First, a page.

Basically, more layers means the tubes on all levels stay warmer longer. This suggests huddling brings about the same benefits to penguins, demonstrating it as a valid explanation.

The graphs show that as time goes on, the temperature in all the test tubes gradually decreases over time. The rate of temperature decrease itself decreases as time goes on also, forming a curve on the line of best fit. The further out a tube is from the centre, the faster its temperature decreases. Also the more tubes that are in any test tubes ‘cluster’ the slower its temperature will decrease.

These conclusions can be supported by the scientific details described in the hypothesis. First of all, that the test tubes stay warmer longer when grouped together is because: 1) The surface area of the whole group will be lower compared to if all those in the group were standing alone. This reduces the amount of heat evaporated and radiated away. 2) The increased insulation due to of the entire group standing together decreases heat loss again. 3) Lots of the heat radiated away from each one goes into another one, this will be concentrated most on the inside one. This slows down the cooling down of each one; with most of the heat loss (except from those on the very outside) is actually used to warm up another one. The other reason that supports this conclusion is that as the temperatures in which penguins huddle are normally too cold for them to survive on their own for a long period of time, and huddling warms them up, it is reasonable to assume that huddling increases their chances of survival, which is a valid reason in itself.

This fits in well with my prediction, as they suggest that penguins huddle to keep warm, as demonstrated above. Also my prediction that the temperature of the test tubes would gradually decrease over time and would do so faster when in a bigger cluster.


The evidence obtained was reasonably accurate, although there was room for improvement in the area of measuring data. This was mainly because the time between measurements was hard to achieve due to the collective time it took to read all of the collective thermometers in the experiment one after another, although I believe this could have been improved. Also important to note is that the values taken were rounded to the nearest 0.5.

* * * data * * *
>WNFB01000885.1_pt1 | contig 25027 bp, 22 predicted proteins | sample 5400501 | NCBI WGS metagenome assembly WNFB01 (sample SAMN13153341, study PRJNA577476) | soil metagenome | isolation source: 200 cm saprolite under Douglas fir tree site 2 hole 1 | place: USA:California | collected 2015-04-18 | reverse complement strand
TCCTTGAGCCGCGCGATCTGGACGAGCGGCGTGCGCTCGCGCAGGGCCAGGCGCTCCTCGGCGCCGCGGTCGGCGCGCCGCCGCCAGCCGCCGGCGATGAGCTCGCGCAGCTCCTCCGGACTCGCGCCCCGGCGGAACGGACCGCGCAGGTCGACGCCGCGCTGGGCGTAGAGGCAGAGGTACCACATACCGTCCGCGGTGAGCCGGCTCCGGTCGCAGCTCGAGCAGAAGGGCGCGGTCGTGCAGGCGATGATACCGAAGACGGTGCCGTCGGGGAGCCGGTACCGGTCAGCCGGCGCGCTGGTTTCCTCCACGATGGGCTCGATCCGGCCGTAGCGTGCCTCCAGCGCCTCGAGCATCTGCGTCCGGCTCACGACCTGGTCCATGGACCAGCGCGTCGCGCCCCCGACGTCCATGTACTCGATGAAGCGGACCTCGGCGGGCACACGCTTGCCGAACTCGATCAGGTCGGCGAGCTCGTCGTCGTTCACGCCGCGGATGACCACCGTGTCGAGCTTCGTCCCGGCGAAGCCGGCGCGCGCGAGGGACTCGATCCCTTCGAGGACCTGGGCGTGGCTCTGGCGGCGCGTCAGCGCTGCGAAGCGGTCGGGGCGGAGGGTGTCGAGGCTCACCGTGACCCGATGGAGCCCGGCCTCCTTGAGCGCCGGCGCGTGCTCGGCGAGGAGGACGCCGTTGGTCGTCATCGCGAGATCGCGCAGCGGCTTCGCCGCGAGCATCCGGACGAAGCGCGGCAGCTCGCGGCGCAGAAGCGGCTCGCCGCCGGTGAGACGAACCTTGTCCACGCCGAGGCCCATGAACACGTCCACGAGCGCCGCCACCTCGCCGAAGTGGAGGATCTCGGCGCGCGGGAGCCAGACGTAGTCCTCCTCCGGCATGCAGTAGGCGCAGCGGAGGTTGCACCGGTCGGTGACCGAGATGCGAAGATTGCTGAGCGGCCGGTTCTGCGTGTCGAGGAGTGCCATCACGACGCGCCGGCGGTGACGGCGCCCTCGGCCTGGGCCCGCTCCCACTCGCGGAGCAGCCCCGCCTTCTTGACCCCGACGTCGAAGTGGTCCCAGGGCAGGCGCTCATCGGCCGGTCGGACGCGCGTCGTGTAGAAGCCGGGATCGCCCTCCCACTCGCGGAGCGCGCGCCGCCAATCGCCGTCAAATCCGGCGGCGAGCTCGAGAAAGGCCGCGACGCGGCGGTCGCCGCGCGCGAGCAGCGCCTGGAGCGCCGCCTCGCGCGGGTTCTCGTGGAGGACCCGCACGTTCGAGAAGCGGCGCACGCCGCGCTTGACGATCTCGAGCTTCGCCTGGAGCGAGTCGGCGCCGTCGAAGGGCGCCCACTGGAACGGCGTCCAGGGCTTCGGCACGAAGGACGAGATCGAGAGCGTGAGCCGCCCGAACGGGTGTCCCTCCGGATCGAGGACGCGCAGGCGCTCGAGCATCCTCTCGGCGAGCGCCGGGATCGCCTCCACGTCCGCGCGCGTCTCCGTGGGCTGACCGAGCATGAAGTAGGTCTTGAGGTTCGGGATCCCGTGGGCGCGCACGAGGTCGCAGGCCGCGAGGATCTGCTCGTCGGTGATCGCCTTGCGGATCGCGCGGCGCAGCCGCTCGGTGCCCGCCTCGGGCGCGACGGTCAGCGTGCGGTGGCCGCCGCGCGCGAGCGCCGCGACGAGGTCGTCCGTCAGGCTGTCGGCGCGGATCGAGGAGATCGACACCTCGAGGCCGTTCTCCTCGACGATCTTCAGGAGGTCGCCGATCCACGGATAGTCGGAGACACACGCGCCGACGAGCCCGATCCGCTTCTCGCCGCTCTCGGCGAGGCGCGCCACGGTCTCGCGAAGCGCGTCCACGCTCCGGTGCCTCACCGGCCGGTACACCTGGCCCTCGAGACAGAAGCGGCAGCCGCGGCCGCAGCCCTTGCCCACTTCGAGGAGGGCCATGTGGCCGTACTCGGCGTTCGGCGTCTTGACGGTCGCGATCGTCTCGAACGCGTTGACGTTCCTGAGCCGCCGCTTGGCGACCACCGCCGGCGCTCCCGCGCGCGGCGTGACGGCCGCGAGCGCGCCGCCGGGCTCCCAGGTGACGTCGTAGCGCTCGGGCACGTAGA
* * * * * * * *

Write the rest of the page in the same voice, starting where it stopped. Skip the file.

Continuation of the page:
The anomalies that are present are not big and therefore rather un-noticeable (considering what was outlined above), although one specific one may be brought to attention, as it is the only main one that is inconsistent with the rest in it’s range, which is one the cluster of seven tubes on the outer layer (circled in red on it’s graph and on the table of results). To improve this I might use electronic thermometers that are easier to read (and more accurate) and also just do basic things like having the stopwatch beep to remind me to take results on time, and to be efficient (e.g. turn thermometers to face me after using them).

I do think though, considering this that the experiment was planned and done well enough anyway, and that it was definite and suitable enough to support my prediction and to draw my conclusion, and in fact it would have had to be a lot worse to be considered unreliable to not draw the same things.

For further work to improve the accuracy of the work I would follow my plan more accurately, doing 5 experiments instead of three. This would further demonstrate the extend of the validity of my conclusion. I would also use electronic thermometers, and use two for each measurement to test for any inaccuracies in the equipment. These two things together would provide me with a much more accurate and reliable set of results, which would even more greatly demonstrate my conclusion!!!